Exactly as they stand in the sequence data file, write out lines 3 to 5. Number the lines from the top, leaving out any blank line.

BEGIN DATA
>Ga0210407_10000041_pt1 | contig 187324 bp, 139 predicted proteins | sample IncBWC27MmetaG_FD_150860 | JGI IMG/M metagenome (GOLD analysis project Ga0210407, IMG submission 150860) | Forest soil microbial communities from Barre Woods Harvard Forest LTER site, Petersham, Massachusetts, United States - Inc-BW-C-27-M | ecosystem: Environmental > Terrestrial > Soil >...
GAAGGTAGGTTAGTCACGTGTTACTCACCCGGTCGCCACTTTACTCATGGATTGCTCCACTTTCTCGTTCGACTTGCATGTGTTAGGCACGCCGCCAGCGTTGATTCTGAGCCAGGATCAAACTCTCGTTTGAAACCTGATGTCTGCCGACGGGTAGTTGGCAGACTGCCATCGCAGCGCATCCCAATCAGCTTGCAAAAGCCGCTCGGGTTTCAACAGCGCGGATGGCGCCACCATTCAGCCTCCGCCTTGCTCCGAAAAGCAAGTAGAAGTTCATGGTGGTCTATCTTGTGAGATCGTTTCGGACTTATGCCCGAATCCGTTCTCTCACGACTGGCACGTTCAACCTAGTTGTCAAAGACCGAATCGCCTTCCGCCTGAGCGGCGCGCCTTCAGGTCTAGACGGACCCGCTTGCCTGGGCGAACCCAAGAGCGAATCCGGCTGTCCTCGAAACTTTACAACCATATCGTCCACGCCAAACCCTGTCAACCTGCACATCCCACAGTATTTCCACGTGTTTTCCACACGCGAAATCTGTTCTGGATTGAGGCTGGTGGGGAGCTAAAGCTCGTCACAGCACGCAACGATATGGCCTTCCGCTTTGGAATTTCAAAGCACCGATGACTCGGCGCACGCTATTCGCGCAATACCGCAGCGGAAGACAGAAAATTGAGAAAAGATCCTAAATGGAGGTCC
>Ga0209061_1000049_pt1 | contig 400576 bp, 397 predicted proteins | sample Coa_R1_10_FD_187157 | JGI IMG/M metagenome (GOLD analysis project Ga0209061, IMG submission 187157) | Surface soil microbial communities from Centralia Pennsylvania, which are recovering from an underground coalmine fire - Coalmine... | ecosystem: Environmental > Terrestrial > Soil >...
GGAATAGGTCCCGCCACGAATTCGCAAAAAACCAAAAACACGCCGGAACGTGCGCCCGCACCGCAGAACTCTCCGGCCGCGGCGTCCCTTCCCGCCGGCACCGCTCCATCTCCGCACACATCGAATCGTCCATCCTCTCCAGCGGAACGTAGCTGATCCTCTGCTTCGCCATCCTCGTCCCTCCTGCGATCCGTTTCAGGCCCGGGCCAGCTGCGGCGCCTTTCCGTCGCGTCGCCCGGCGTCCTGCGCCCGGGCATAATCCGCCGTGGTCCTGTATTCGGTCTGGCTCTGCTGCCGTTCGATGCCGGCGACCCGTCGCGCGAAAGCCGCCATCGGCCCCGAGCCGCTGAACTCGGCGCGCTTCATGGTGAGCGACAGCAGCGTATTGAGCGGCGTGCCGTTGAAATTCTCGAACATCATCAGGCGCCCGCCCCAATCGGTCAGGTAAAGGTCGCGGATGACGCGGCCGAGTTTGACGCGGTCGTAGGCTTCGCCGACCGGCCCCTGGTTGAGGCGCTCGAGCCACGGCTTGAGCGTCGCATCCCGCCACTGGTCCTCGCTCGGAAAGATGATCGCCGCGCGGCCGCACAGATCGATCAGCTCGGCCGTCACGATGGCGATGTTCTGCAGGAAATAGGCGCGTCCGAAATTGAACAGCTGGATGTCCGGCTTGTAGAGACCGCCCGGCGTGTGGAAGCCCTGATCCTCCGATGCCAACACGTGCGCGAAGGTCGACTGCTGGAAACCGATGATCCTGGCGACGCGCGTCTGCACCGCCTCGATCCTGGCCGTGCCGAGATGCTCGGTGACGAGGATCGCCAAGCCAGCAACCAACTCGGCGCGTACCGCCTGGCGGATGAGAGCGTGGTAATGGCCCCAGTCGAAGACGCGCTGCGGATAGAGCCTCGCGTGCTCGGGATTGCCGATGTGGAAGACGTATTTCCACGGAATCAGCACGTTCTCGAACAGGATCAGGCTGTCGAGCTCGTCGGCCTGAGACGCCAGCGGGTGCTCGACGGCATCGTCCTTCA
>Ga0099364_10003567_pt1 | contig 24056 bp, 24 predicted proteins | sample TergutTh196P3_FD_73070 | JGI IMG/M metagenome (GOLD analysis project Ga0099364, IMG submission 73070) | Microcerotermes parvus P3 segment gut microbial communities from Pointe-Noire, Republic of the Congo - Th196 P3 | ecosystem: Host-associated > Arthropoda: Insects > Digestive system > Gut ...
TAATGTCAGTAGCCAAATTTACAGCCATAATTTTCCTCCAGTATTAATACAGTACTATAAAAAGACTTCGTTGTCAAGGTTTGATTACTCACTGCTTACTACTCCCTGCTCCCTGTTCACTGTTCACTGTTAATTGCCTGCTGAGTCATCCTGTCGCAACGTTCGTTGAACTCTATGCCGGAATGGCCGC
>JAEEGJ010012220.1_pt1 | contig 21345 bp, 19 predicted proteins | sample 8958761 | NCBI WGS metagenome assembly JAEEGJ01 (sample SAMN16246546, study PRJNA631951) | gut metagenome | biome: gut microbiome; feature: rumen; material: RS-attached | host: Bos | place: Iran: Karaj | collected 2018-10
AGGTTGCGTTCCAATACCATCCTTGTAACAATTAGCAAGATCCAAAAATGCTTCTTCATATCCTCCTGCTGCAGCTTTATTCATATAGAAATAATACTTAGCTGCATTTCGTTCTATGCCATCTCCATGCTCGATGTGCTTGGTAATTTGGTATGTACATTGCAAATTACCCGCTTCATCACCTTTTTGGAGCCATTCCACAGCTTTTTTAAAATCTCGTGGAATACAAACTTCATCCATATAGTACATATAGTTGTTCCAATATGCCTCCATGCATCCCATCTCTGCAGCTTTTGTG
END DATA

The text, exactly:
>Ga0209061_1000049_pt1 | contig 400576 bp, 397 predicted proteins | sample Coa_R1_10_FD_187157 | JGI IMG/M metagenome (GOLD analysis project Ga0209061, IMG submission 187157) | Surface soil microbial communities from Centralia Pennsylvania, which are recovering from an underground coalmine fire - Coalmine... | ecosystem: Environmental > Terrestrial > Soil >...
GGAATAGGTCCCGCCACGAATTCGCAAAAAACCAAAAACACGCCGGAACGTGCGCCCGCACCGCAGAACTCTCCGGCCGCGGCGTCCCTTCCCGCCGGCACCGCTCCATCTCCGCACACATCGAATCGTCCATCCTCTCCAGCGGAACGTAGCTGATCCTCTGCTTCGCCATCCTCGTCCCTCCTGCGATCCGTTTCAGGCCCGGGCCAGCTGCGGCGCCTTTCCGTCGCGTCGCCCGGCGTCCTGCGCCCGGGCATAATCCGCCGTGGTCCTGTATTCGGTCTGGCTCTGCTGCCGTTCGATGCCGGCGACCCGTCGCGCGAAAGCCGCCATCGGCCCCGAGCCGCTGAACTCGGCGCGCTTCATGGTGAGCGACAGCAGCGTATTGAGCGGCGTGCCGTTGAAATTCTCGAACATCATCAGGCGCCCGCCCCAATCGGTCAGGTAAAGGTCGCGGATGACGCGGCCGAGTTTGACGCGGTCGTAGGCTTCGCCGACCGGCCCCTGGTTGAGGCGCTCGAGCCACGGCTTGAGCGTCGCATCCCGCCACTGGTCCTCGCTCGGAAAGATGATCGCCGCGCGGCCGCACAGATCGATCAGCTCGGCCGTCACGATGGCGATGTTCTGCAGGAAATAGGCGCGTCCGAAATTGAACAGCTGGATGTCCGGCTTGTAGAGACCGCCCGGCGTGTGGAAGCCCTGATCCTCCGATGCCAACACGTGCGCGAAGGTCGACTGCTGGAAACCGATGATCCTGGCGACGCGCGTCTGCACCGCCTCGATCCTGGCCGTGCCGAGATGCTCGGTGACGAGGATCGCCAAGCCAGCAACCAACTCGGCGCGTACCGCCTGGCGGATGAGAGCGTGGTAATGGCCCCAGTCGAAGACGCGCTGCGGATAGAGCCTCGCGTGCTCGGGATTGCCGATGTGGAAGACGTATTTCCACGGAATCAGCACGTTCTCGAACAGGATCAGGCTGTCGAGCTCGTCGGCCTGAGACGCCAGCGGGTGCTCGACGGCATCGTCCTTCA
>Ga0099364_10003567_pt1 | contig 24056 bp, 24 predicted proteins | sample TergutTh196P3_FD_73070 | JGI IMG/M metagenome (GOLD analysis project Ga0099364, IMG submission 73070) | Microcerotermes parvus P3 segment gut microbial communities from Pointe-Noire, Republic of the Congo - Th196 P3 | ecosystem: Host-associated > Arthropoda: Insects > Digestive system > Gut ...